Wow. It’s great that this issue is being raised. However, this is nothing new. Same story since the Web 1.0 days as this could have been written over 10 years ago…actually, I did in the Lilypad white paper!

The twist today is that too many so-called online “marketers” either protesth too much (like the effect of branding but want to pay like performance) AND/OR opt for the easy way out and fallback on search – a FUD mentality. The former is solved by better media-side negotiating and the latter by training and education.

It is called branding and it’s about way more than measuring clicks.

If a Tree Falls in a Forest…

…and they don’t see your ad. Did it impact your brand?

Back at it in SF.

Which tool is being used for ad effectiveness research can help answer the age-old, “If a Tree Falls in a Forest” riddle that relates to ad effectiveness in online media. Such online research has come along way since studying it with Professor Stasch back at Loyola’s GSB.

A question from Cindy on the WAA forum that struck close to home:

“Can anyone suggest a product that is similar to Dynamic Logic. Dynamic
Logic is a good product, but there may be certain campaigns or
initiatives that would be better served by a similar vendor.
Any ideas are welcome.”

At GSF, we found that recruitment for media research is an ongoing challenge spanning study design, questionnaire development, funding, media partner alignment, statstical significance, recruitment technicalities and results preparation.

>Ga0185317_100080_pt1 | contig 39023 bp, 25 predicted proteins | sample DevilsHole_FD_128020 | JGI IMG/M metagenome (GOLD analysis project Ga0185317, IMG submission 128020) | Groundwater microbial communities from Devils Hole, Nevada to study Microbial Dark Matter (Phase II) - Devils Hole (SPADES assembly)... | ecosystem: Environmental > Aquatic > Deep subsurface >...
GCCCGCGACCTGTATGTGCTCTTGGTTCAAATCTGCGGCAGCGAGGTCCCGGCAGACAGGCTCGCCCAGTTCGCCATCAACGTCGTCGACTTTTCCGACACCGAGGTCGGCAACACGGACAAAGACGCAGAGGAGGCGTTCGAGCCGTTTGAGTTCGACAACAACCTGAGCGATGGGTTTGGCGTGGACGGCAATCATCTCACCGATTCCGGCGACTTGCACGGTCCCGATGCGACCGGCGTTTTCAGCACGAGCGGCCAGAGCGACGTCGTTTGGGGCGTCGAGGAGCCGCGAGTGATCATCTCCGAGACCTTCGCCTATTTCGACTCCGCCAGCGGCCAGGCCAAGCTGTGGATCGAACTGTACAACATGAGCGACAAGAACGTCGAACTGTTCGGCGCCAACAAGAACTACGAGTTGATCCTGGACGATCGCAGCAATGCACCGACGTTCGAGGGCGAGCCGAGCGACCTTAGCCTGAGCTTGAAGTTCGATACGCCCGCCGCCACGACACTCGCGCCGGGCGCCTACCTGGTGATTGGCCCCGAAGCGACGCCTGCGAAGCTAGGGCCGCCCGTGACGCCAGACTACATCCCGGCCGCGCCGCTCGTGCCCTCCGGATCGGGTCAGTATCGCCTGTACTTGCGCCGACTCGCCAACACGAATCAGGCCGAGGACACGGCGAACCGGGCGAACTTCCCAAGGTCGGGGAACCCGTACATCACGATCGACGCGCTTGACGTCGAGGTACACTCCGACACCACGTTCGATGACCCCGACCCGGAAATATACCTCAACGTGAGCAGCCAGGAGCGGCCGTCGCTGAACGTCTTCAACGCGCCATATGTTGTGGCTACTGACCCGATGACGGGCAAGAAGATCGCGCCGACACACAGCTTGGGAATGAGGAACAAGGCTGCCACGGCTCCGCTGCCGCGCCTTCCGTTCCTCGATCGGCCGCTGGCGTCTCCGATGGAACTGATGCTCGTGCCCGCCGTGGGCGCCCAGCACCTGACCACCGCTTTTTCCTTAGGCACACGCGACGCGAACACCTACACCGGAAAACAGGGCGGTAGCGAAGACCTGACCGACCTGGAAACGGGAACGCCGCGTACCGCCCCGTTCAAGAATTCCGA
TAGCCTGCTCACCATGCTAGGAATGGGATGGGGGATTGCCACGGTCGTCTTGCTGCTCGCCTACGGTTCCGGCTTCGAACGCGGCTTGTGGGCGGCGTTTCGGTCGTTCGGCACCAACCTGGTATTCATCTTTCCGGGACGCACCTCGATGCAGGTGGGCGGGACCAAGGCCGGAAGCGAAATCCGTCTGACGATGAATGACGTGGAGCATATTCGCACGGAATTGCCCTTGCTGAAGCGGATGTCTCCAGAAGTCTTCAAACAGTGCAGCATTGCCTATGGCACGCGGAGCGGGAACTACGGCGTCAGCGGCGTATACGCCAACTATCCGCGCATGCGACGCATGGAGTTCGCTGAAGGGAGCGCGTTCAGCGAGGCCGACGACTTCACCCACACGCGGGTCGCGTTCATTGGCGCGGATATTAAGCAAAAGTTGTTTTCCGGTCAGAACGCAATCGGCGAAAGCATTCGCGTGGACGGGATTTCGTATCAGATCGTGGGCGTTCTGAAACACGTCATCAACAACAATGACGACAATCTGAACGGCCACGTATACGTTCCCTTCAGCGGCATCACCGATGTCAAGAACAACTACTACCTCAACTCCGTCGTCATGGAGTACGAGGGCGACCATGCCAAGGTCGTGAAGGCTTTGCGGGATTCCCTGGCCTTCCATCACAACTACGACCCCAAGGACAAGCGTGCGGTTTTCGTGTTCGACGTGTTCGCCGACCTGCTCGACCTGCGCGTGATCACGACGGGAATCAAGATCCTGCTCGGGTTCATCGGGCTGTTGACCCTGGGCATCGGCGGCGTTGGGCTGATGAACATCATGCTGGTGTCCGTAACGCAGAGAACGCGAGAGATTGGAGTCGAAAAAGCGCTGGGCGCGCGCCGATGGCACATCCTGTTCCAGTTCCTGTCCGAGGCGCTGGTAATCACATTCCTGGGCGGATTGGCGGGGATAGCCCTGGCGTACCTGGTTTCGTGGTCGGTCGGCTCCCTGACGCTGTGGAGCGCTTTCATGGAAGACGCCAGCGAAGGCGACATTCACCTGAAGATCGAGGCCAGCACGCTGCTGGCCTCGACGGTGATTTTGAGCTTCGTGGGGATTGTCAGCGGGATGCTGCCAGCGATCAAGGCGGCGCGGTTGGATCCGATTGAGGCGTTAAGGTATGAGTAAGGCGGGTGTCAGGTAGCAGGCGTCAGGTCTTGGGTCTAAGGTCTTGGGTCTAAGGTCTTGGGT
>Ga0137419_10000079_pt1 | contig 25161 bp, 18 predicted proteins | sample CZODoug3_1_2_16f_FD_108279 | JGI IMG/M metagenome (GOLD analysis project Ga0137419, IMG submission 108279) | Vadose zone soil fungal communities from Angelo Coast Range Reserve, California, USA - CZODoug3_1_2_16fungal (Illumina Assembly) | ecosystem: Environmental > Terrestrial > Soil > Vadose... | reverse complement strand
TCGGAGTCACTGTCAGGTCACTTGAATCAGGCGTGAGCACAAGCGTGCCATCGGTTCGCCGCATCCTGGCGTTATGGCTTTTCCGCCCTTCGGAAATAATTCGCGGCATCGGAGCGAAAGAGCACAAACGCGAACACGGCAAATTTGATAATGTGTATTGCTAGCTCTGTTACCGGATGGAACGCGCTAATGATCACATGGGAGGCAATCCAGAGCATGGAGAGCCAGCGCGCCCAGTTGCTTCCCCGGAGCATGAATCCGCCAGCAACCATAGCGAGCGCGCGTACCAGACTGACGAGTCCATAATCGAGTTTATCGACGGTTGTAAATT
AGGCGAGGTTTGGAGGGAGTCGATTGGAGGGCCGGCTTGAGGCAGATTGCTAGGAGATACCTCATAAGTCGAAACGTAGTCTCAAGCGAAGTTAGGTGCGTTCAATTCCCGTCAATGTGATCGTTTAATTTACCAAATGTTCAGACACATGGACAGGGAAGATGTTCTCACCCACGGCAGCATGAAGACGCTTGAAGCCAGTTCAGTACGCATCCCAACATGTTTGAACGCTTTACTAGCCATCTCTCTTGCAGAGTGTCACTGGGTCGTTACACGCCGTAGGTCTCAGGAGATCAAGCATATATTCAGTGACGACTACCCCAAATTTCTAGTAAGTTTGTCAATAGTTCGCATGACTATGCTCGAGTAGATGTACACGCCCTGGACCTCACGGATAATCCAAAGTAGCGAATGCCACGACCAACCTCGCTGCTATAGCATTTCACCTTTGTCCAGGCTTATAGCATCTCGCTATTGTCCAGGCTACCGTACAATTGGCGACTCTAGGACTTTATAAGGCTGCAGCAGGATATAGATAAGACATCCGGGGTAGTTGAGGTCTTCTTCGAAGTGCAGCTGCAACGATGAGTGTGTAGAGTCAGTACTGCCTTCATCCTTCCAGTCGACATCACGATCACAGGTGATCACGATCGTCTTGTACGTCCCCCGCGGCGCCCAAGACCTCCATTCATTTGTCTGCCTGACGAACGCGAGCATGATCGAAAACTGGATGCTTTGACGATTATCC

Especially thorny is achieving statistical significance when recruiting a target audience that is the least amenable to being surveyed. However, clients need this information often for internal financial modeling as well as the marketing value. Some findings:

  • After three quarters of Dynamic Logic (a Millward-Brown and therefore WPP company like GSF) and a pure-intercept basis; InsightExpress offers a similar approach; it was decided that we pass on more of the same.
  • ComScore offers a combined panel-based and intercept service leveraging similar control vs. exposure methods (BrandMetrix & CampaignMetrix). Sounds very promising.
  • Nielsen offers a solution in this vein also but has a somewhat smaller (but growing) panel; they did offer an interesting post-exposure email option that was novel.

ComScore shows alot of potential for a number of reasons: one interesting by-product of the panel-based approach is the potential to understand the context of what users were doing before and after being exposed to an advertising message – in addition to clickers. For example, what is the likelihood of a trademarked or category search or visiting the target brand’s Web site after being exposed? Turns out quite high.

For some background on what you can do with this (and handy industry benchmarks) be sure to check out their “Whither the Click” white paper from last December.

Good luck Cindy!

Study: VOD Brand Recall Impressive

Anthony Crupi writes about VOD effectiveness…kind of ties into the MTV post. Not sure he entirely gets it but the newly-acquired Nielsen Research’s IAG does:

“Viewers were 68% more likely to recall a spot seen in an on-demand context than they would an ad on linear TV…consumers were 83% more likely to identify the marque after being exposed.”

MTV Ahead of Pack Defeating DVR

New York Times covers “podbusting”…kind of like-hard-coding programming and advertising together.

Dario Spina of MTV says, “That’s the idea here; we want to blur the lines between the commercial breaks and the entertainment content.”

Considering this does make it harder to skip entire commercial breaks via DVR and the new Nielsen c-ratings for commercial viewership (as opposed to the legacy programming-focused approach) makes alot of sense!